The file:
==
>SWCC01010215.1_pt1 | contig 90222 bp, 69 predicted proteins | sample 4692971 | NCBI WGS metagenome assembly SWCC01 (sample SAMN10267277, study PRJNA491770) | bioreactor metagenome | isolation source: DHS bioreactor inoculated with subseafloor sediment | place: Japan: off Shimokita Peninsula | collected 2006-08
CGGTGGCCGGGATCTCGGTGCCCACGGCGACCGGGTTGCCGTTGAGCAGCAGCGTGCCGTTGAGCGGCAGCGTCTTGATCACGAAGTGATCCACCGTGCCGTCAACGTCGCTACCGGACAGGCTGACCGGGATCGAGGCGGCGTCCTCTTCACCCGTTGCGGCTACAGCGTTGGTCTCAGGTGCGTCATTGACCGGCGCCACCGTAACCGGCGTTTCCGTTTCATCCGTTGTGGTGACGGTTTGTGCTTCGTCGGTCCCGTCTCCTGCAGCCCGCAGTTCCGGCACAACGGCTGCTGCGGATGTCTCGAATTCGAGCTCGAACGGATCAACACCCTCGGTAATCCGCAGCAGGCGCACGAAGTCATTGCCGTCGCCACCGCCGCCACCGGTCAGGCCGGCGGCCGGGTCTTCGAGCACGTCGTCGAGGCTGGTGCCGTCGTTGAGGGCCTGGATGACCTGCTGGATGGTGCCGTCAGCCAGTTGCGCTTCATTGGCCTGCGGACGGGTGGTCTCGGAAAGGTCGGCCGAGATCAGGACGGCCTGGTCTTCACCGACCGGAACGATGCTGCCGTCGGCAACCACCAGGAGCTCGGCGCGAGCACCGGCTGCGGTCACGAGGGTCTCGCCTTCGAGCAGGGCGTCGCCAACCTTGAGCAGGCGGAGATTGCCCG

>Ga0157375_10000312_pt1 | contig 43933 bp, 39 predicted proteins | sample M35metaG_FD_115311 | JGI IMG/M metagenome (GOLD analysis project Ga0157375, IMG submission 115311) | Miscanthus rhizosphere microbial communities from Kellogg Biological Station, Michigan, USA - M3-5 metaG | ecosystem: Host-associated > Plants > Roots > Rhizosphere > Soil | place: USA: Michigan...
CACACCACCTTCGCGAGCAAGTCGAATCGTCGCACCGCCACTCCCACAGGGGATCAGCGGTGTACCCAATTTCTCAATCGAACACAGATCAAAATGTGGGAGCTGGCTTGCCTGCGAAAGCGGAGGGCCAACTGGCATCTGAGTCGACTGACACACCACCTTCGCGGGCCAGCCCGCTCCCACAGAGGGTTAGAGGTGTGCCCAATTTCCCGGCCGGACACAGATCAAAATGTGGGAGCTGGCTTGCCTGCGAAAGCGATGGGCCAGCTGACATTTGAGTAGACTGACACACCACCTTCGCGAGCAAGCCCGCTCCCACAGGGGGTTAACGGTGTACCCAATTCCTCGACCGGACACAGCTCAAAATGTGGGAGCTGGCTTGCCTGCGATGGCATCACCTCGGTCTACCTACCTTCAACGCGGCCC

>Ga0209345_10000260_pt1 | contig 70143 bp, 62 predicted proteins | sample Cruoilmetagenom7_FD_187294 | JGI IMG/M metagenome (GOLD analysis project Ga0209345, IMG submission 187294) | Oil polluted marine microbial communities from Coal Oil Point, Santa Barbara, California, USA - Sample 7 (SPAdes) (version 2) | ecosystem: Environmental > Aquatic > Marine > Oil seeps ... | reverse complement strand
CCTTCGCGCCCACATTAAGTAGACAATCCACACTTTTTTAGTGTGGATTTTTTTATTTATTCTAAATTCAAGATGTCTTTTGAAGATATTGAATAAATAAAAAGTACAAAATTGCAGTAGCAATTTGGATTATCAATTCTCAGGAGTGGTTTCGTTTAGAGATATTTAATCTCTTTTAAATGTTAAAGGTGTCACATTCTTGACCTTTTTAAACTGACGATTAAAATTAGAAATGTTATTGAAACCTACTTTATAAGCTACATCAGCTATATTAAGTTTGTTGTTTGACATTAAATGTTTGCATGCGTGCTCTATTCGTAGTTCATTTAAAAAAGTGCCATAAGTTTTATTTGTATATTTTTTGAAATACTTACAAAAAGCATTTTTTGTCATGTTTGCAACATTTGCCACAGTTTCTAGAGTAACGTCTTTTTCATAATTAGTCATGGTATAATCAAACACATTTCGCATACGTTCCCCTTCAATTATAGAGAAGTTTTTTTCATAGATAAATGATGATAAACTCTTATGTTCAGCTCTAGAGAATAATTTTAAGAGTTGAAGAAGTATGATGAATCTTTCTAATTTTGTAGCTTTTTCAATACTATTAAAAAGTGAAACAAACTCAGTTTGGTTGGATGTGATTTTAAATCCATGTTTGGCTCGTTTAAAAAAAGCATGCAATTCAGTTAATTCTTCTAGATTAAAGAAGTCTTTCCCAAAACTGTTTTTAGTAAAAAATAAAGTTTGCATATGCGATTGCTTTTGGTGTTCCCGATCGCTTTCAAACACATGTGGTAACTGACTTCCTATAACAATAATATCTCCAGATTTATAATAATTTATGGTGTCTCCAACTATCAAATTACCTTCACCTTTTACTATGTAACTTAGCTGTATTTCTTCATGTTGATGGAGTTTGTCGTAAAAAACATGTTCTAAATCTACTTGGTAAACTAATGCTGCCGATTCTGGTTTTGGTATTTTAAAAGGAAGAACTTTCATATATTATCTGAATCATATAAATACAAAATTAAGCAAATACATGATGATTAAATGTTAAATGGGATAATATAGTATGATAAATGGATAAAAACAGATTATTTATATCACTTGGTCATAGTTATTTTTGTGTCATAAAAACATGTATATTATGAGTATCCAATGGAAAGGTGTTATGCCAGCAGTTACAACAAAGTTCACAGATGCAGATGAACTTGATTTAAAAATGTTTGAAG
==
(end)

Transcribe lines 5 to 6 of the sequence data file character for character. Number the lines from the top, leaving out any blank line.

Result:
>Ga0209345_10000260_pt1 | contig 70143 bp, 62 predicted proteins | sample Cruoilmetagenom7_FD_187294 | JGI IMG/M metagenome (GOLD analysis project Ga0209345, IMG submission 187294) | Oil polluted marine microbial communities from Coal Oil Point, Santa Barbara, California, USA - Sample 7 (SPAdes) (version 2) | ecosystem: Environmental > Aquatic > Marine > Oil seeps ... | reverse complement strand
CCTTCGCGCCCACATTAAGTAGACAATCCACACTTTTTTAGTGTGGATTTTTTTATTTATTCTAAATTCAAGATGTCTTTTGAAGATATTGAATAAATAAAAAGTACAAAATTGCAGTAGCAATTTGGATTATCAATTCTCAGGAGTGGTTTCGTTTAGAGATATTTAATCTCTTTTAAATGTTAAAGGTGTCACATTCTTGACCTTTTTAAACTGACGATTAAAATTAGAAATGTTATTGAAACCTACTTTATAAGCTACATCAGCTATATTAAGTTTGTTGTTTGACATTAAATGTTTGCATGCGTGCTCTATTCGTAGTTCATTTAAAAAAGTGCCATAAGTTTTATTTGTATATTTTTTGAAATACTTACAAAAAGCATTTTTTGTCATGTTTGCAACATTTGCCACAGTTTCTAGAGTAACGTCTTTTTCATAATTAGTCATGGTATAATCAAACACATTTCGCATACGTTCCCCTTCAATTATAGAGAAGTTTTTTTCATAGATAAATGATGATAAACTCTTATGTTCAGCTCTAGAGAATAATTTTAAGAGTTGAAGAAGTATGATGAATCTTTCTAATTTTGTAGCTTTTTCAATACTATTAAAAAGTGAAACAAACTCAGTTTGGTTGGATGTGATTTTAAATCCATGTTTGGCTCGTTTAAAAAAAGCATGCAATTCAGTTAATTCTTCTAGATTAAAGAAGTCTTTCCCAAAACTGTTTTTAGTAAAAAATAAAGTTTGCATATGCGATTGCTTTTGGTGTTCCCGATCGCTTTCAAACACATGTGGTAACTGACTTCCTATAACAATAATATCTCCAGATTTATAATAATTTATGGTGTCTCCAACTATCAAATTACCTTCACCTTTTACTATGTAACTTAGCTGTATTTCTTCATGTTGATGGAGTTTGTCGTAAAAAACATGTTCTAAATCTACTTGGTAAACTAATGCTGCCGATTCTGGTTTTGGTATTTTAAAAGGAAGAACTTTCATATATTATCTGAATCATATAAATACAAAATTAAGCAAATACATGATGATTAAATGTTAAATGGGATAATATAGTATGATAAATGGATAAAAACAGATTATTTATATCACTTGGTCATAGTTATTTTTGTGTCATAAAAACATGTATATTATGAGTATCCAATGGAAAGGTGTTATGCCAGCAGTTACAACAAAGTTCACAGATGCAGATGAACTTGATTTAAAAATGTTTGAAG